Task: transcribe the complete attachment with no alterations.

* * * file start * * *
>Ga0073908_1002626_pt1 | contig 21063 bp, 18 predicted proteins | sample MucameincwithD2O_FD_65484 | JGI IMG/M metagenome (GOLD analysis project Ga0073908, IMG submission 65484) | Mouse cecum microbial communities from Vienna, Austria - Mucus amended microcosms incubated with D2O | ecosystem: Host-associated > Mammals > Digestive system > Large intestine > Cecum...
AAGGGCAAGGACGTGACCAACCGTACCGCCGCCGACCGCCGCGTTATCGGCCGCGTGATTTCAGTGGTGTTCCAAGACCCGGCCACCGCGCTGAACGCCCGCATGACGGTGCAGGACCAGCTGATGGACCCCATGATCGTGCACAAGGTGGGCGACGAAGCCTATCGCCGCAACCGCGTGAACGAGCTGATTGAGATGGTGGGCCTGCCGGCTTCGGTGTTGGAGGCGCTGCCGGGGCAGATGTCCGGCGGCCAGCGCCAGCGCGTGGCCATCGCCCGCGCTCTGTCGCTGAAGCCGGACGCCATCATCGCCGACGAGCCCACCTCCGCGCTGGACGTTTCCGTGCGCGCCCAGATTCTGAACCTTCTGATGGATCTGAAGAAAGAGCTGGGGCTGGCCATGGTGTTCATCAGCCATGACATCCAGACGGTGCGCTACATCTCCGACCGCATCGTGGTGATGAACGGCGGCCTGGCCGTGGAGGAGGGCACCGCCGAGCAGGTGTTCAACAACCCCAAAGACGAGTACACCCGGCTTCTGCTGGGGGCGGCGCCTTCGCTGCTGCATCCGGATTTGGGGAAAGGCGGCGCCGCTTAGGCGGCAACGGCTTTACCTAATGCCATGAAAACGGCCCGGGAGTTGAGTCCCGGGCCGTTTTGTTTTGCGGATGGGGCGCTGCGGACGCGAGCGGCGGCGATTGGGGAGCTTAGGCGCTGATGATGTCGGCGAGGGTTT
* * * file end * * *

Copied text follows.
>Ga0073908_1002626_pt1 | contig 21063 bp, 18 predicted proteins | sample MucameincwithD2O_FD_65484 | JGI IMG/M metagenome (GOLD analysis project Ga0073908, IMG submission 65484) | Mouse cecum microbial communities from Vienna, Austria - Mucus amended microcosms incubated with D2O | ecosystem: Host-associated > Mammals > Digestive system > Large intestine > Cecum...
AAGGGCAAGGACGTGACCAACCGTACCGCCGCCGACCGCCGCGTTATCGGCCGCGTGATTTCAGTGGTGTTCCAAGACCCGGCCACCGCGCTGAACGCCCGCATGACGGTGCAGGACCAGCTGATGGACCCCATGATCGTGCACAAGGTGGGCGACGAAGCCTATCGCCGCAACCGCGTGAACGAGCTGATTGAGATGGTGGGCCTGCCGGCTTCGGTGTTGGAGGCGCTGCCGGGGCAGATGTCCGGCGGCCAGCGCCAGCGCGTGGCCATCGCCCGCGCTCTGTCGCTGAAGCCGGACGCCATCATCGCCGACGAGCCCACCTCCGCGCTGGACGTTTCCGTGCGCGCCCAGATTCTGAACCTTCTGATGGATCTGAAGAAAGAGCTGGGGCTGGCCATGGTGTTCATCAGCCATGACATCCAGACGGTGCGCTACATCTCCGACCGCATCGTGGTGATGAACGGCGGCCTGGCCGTGGAGGAGGGCACCGCCGAGCAGGTGTTCAACAACCCCAAAGACGAGTACACCCGGCTTCTGCTGGGGGCGGCGCCTTCGCTGCTGCATCCGGATTTGGGGAAAGGCGGCGCCGCTTAGGCGGCAACGGCTTTACCTAATGCCATGAAAACGGCCCGGGAGTTGAGTCCCGGGCCGTTTTGTTTTGCGGATGGGGCGCTGCGGACGCGAGCGGCGGCGATTGGGGAGCTTAGGCGCTGATGATGTCGGCGAGGGTTT